The purpose was the search for unity and to work with members on issues of social concern and be the voice of the voiceless in society. Currently the CCG comprises fifteen member churches and two Christian Organizations (see annex three).

The CCG has over the years gone through a series of restructuring and renewal processes in a bid to develop a relevant, efficient and effective organisation that is pro-active and responsive to challenges facing the member churches. In the search for relevance and common witness, the determining factors have been global and national macro socio-economic and political trends such as political governance ranging from military rule to multi-party democracy.

Wesley Methodist Cathedral in Kumasi, Ghana.
Wesley Methodist Cathedral in Kumasi, Ghana.

 

Education

Therefore, the main aim of establishing these schools is to impact the values of the various faiths or missions into the younger generation to ensure continuity.

Over 95 percent of the country’s top second cycle institutions are all mission schools

Almost all churches have schools at the primary, secondary and tertiary levels of education in the country. Consistently, over 95 percent of the country’s top second cycle institutions are all mission schools. Most noteworthy among them are:

Adisadel College – Anglican – Cape Coast
Mfantsipim School – Methodist – Cape Coast
Wesley Girls High School – Methodist – Cape Coast
St. Augustine’s College – Catholic- Cape coast
Holy Child School – Catholic – Cape coast
Prempeh College – Methodist/Presbyterian – Kumasi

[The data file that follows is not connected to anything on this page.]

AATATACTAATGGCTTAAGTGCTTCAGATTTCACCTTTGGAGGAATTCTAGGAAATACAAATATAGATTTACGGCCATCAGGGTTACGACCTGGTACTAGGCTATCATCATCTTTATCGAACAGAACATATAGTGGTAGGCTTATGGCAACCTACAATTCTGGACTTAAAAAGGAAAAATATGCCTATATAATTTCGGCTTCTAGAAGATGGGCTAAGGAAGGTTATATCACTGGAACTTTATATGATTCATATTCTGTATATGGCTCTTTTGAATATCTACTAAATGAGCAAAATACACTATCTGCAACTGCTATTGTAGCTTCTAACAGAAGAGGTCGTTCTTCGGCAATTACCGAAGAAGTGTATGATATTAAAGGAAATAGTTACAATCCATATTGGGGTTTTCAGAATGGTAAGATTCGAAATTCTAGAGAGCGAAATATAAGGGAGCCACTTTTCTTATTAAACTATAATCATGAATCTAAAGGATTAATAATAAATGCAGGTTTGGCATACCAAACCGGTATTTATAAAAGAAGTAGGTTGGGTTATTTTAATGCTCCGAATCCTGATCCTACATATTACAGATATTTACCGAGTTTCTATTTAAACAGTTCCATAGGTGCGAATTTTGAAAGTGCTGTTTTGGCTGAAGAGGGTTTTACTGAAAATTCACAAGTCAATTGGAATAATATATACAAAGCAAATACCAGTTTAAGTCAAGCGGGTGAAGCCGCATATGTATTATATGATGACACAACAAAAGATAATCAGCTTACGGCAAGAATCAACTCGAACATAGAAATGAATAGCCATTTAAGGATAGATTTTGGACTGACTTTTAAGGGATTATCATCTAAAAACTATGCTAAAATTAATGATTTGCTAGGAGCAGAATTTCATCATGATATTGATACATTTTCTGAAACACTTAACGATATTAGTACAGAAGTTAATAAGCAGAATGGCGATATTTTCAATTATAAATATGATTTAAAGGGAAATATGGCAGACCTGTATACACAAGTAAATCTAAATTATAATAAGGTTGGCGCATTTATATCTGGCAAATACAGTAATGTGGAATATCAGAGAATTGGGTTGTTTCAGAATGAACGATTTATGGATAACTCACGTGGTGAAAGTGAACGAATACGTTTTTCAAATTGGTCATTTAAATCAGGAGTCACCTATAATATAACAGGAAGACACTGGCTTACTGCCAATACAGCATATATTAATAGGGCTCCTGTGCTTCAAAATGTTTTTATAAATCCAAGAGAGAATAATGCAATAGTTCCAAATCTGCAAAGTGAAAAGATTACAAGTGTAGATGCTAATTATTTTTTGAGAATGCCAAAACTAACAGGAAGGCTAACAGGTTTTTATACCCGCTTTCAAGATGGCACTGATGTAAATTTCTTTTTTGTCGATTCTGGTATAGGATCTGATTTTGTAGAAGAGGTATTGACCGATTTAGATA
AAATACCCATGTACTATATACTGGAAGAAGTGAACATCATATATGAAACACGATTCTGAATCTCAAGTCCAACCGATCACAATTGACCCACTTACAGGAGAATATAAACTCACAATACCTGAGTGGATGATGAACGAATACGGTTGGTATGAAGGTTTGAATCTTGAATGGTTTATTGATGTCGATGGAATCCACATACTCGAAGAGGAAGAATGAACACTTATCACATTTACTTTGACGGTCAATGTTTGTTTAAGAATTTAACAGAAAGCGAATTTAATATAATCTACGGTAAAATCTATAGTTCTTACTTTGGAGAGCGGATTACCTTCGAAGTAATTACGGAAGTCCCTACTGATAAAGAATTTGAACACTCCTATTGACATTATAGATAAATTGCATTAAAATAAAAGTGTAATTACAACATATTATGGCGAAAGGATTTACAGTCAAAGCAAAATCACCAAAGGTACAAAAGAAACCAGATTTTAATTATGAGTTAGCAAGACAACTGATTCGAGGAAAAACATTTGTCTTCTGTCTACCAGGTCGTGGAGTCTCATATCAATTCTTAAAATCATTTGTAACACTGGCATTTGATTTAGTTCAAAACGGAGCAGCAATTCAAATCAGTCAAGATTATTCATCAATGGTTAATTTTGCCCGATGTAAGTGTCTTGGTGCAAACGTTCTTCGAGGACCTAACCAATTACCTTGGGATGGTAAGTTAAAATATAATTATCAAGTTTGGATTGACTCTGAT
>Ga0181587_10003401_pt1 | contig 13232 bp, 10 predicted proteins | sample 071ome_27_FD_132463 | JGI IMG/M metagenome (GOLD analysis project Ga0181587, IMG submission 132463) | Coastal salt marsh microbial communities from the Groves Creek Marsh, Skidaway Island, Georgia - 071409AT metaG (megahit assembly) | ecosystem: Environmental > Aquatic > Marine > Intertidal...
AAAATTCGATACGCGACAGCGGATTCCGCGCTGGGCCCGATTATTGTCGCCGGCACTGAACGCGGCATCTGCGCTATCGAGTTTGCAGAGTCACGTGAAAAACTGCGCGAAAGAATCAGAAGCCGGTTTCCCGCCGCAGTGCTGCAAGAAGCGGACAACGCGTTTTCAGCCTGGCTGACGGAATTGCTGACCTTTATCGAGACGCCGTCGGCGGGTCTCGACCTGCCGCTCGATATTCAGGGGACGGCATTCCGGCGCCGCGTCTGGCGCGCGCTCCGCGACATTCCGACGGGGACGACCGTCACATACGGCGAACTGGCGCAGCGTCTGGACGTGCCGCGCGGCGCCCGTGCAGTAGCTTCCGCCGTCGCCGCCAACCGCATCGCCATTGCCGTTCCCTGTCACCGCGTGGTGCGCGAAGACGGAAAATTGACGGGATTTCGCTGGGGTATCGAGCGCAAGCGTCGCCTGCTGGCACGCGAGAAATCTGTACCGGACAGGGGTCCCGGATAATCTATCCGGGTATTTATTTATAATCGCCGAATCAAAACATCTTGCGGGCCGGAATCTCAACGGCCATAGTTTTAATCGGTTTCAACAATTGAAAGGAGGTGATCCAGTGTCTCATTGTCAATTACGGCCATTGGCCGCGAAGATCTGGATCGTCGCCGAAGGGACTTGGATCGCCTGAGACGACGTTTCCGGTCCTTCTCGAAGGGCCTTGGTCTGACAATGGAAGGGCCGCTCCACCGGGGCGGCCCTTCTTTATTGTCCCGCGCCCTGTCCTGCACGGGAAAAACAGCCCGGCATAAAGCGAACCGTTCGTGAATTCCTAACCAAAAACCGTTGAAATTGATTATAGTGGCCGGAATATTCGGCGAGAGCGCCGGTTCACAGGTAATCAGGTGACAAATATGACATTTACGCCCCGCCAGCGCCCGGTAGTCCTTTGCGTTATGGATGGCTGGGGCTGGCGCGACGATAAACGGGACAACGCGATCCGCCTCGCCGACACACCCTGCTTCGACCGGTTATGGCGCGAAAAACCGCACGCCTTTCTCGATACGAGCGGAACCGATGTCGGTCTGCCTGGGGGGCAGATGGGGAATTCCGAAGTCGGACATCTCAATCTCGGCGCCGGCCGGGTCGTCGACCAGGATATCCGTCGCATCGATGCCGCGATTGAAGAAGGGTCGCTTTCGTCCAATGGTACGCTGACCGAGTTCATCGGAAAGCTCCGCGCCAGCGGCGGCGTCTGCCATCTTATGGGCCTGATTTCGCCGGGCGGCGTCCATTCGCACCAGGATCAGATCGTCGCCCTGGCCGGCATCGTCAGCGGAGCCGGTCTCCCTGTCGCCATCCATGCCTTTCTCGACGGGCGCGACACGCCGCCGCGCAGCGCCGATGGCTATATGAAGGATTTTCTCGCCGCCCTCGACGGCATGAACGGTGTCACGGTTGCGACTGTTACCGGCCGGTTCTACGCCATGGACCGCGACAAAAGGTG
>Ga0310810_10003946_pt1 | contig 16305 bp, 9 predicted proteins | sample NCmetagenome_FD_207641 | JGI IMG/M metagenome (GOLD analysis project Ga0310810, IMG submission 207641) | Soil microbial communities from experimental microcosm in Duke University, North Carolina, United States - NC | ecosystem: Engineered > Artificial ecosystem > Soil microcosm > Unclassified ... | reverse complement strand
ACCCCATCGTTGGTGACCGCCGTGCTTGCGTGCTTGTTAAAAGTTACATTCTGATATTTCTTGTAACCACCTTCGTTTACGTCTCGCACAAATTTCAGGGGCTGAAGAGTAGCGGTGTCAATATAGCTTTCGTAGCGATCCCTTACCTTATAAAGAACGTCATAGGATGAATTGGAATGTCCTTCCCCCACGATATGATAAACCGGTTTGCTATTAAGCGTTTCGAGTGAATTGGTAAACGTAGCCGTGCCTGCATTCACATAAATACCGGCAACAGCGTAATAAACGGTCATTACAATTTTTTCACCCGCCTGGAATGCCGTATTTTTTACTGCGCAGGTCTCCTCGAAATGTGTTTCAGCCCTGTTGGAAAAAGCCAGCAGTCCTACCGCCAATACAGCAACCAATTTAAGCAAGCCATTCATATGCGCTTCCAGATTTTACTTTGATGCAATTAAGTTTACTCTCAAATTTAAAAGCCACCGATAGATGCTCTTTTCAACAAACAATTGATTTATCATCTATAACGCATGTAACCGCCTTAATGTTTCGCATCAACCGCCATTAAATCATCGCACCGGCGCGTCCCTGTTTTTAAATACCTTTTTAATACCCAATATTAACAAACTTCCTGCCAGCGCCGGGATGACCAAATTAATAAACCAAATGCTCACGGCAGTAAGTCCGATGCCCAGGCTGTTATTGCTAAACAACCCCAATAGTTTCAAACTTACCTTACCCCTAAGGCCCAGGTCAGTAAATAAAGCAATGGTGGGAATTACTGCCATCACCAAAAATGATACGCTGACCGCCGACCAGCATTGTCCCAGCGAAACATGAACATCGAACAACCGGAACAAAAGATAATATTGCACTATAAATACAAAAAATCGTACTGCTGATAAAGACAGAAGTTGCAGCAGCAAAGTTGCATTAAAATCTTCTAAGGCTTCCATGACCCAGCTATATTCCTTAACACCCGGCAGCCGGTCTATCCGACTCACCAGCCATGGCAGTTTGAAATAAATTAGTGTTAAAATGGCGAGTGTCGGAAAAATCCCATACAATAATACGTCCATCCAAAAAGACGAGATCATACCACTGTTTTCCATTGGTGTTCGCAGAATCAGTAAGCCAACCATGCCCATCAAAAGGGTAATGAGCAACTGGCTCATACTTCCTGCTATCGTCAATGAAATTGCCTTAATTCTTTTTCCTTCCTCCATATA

Opoku Ware School – Catholic – Kumasi
St. Peter’s Boys Senior Secondary School – Catholic – Nkwatia Kwahu
Pope John Senior High School and Minor Seminary – Catholic – Effiduase Koforidua
St. Roses Girls Secondary School – Catholic – Akwatia
Aburi Girls’ Secondary School – Presbyterian- Aburi
St. Louis Secondary School – Catholic – Kumasi
Archbishop Potter Girls’ Secondary School – Catholic – Takoradi
Presbyterian Boys Secondary School – Presbyterian – Accra

Health care delivery
Furthermore, 42% of all the nation’s health care needs are catered for by health establishments belonging to various Christian bodies in the country. The umbrella organization of which the various mission hospitals, clinics and facilities are members of is known as the Christian Health Association of Ghana (CHAG).

Finally, some of these facilities are in deprived areas of the country. CHAG serves as a link between Government and its Development Partners and CHAG Member Institutions and provides support to its members through capacity strengthening, coordination of activities, lobbying and advocacy, public relations and translation of government policies.

Therefore the goal of CHAG is to improve the health status of people living in Ghana, especially the marginalized and the impoverished, in fulfillment of Christ’s healing ministry.

CHAG plays a complementary role to the Ministry of Health (MOH) and the Ghana Health Service (GHS) and is the second largest provider of health services in the country.